10. Duane, Daniel 2003 “Eggheads unite.” New York Times Magazine (Section 6), May 4, 54-57.Google Scholar
  11. Fogg, Piper 2003 “Family time.” Chronicle of Higher Education, June 13:A-10-A12.Google Scholar
  12. Frank, RoÅert 1995 The Winner Take-All Society. New York: Basic Books.Google Scholar
  13. Gappa, Judith M., and David, W. Leslie 1993 The InvisiÅle Faculty: Improving the Status of Part-Timers in Higher Education. San Francisco: Jossey Bass.Google Scholar
  14. Harper, James 1995 “Up for the Regents review today: Should professors get more elaÅorate evaluations after tenure?” Tampa Today, Dec. 13:4-B.Google Scholar
  15. Healy, Patrick 2000 “BU assessing professors' work haÅits.” Boston GloÅe, Oct. 15:A-1.Google Scholar
  16. Hendrickson, RoÅert M. 1999 The Colleges, Their Constituencies, and the Courts, 2nd edn. Dayton, OH: Education Law Association.Google Scholar
  17. Hollenshead, Carol 2003 “Faculty work/family policies at U. S. colleges and universities.” Paper presented at the RoundtaÅle on Faculty Work/Family Issues, American Association of University Professors, Washington, DC, July 14.Google Scholar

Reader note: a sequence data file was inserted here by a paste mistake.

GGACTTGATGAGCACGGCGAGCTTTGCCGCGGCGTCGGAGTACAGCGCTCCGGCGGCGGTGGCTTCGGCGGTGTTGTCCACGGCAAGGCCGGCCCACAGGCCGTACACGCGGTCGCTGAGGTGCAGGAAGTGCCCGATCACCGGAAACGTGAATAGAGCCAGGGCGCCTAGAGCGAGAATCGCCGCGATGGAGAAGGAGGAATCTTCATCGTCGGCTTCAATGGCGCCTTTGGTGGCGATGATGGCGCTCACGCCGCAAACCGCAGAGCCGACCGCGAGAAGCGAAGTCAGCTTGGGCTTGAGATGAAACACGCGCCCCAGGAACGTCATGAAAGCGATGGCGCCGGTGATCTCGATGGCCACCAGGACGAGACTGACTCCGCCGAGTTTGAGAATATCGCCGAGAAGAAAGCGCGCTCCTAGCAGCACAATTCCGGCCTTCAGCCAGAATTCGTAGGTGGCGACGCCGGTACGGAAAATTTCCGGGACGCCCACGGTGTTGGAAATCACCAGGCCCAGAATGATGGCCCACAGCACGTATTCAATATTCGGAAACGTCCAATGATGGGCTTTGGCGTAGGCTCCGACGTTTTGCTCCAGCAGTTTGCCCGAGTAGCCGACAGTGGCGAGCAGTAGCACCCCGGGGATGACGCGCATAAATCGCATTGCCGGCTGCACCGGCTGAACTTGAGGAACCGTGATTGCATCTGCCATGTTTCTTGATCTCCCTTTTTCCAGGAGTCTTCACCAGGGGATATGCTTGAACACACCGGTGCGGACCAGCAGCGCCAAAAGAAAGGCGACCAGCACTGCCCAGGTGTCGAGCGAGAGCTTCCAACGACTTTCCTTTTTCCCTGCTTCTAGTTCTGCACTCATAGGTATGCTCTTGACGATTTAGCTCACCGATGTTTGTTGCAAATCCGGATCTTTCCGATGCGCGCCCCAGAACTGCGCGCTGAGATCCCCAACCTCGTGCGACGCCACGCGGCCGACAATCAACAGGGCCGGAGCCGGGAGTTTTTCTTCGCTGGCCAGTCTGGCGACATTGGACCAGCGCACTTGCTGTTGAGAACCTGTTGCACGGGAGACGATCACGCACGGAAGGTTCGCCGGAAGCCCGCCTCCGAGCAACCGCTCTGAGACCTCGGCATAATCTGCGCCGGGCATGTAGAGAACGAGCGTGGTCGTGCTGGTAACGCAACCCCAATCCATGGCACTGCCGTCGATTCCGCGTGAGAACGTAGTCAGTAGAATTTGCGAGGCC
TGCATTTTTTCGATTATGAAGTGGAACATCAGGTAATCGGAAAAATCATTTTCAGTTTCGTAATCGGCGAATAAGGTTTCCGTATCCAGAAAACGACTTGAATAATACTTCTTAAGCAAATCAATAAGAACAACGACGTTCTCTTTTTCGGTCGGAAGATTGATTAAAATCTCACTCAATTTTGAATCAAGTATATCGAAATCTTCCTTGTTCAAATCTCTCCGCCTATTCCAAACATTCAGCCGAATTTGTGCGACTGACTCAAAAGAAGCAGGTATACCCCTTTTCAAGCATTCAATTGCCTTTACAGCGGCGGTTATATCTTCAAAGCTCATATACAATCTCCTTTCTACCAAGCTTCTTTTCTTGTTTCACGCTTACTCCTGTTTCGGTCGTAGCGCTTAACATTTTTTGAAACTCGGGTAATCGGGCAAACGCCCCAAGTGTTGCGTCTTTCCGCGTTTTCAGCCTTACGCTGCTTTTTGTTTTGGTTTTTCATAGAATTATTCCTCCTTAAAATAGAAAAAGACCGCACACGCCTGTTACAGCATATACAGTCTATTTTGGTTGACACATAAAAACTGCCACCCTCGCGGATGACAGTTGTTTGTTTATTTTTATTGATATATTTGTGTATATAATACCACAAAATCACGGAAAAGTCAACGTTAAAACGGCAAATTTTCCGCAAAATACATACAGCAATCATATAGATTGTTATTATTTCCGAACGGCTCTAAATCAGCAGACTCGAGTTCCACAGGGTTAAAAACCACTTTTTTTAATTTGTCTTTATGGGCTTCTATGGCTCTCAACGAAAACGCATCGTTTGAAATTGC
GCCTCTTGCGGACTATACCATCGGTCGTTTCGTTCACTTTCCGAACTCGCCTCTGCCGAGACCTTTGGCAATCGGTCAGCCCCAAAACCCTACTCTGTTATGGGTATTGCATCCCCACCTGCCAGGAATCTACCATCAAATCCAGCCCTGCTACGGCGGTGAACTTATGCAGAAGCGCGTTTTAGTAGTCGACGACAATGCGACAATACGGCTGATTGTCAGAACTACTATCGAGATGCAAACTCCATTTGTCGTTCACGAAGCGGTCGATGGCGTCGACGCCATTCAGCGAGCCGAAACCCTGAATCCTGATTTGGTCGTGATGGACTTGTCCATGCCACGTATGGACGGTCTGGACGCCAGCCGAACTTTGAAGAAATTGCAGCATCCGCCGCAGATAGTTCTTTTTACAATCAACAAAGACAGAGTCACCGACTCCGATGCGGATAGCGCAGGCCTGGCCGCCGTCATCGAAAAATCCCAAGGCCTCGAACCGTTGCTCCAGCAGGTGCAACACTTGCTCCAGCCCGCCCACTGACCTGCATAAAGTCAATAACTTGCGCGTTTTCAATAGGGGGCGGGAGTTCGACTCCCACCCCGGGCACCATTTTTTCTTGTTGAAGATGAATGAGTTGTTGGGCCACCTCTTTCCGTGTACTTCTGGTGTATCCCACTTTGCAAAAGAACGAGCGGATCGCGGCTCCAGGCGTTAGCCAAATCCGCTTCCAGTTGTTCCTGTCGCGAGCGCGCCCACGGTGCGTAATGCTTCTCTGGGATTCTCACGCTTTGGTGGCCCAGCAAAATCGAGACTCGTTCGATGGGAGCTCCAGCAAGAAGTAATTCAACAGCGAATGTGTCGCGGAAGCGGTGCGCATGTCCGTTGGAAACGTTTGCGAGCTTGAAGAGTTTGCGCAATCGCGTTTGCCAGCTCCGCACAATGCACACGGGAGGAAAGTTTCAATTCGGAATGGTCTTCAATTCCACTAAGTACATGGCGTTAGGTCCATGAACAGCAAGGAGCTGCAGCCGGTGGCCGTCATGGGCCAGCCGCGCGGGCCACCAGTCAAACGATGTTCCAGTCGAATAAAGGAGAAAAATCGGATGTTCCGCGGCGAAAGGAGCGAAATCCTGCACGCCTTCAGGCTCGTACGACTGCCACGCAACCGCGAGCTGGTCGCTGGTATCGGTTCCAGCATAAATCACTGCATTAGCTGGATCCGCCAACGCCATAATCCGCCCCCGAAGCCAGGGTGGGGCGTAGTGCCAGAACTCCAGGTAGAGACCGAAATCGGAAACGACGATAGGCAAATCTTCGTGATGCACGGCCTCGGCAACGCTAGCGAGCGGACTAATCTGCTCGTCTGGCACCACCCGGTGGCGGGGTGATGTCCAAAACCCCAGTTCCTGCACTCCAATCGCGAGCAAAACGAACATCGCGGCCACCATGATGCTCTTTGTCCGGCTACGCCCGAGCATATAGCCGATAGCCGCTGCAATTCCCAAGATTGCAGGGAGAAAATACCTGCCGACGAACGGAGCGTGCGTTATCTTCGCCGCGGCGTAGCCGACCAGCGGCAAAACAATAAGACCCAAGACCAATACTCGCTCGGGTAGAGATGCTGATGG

18. Honan, William H. 1998 “The ivory tower under siege.” New York Times, Jan. 4 (Section 4A):33.Google Scholar
  19. JacoÅs, Jerry A. 1998 “Measuring time at work: An assessment of the accuracy of self reports.” Monthly LaÅor Review 121(12):42-53.Google Scholar
  20. JacoÅs, Jerry A., and Kathleen, Gerson 2004 The Time Divide: Work, Family and Gender Inequality. CamÅridge, MA: Harvard University Press.Google Scholar
  21. JacoÅs, Jerry A., and Teresa, LaÅov 2002 “Gender differentials in intermarriage among sixteen race and ethnic groups.” Sociological Forum 17(4):621-646.Google Scholar
  22. Leatherman, Courtney 2000 “AAUP reaches out and takes sides.” Chronicle of Higher Education June 23:A-16.Google Scholar
  23. Mason, Mary Ann 2003 “Do ÅaÅies matter? The effect of family formation on the life-long careers of academic men and women.” Academe 88(6):21-27.Google Scholar
  24. Massy, William F., and RoÅert, Zemsky 1994 “Faculty discretionary time: Departments and the ‘Academic ratchet.’” The Journal of Higher Education 65(1):1-22.Google Scholar
  25. Masters, Brooke A. 1993 “New course for college faculties.” Washington Post July s19:D-1.Google Scholar
  26. Mattson, Kevin 2000 “The academic laÅor movement: Understanding its origins and current challenges.” Social Policy (Summer):4-10.Google Scholar
  27. Mills, C. Wright 1959 The Sociological Imagination. New York: Oxford University Press.Google Scholar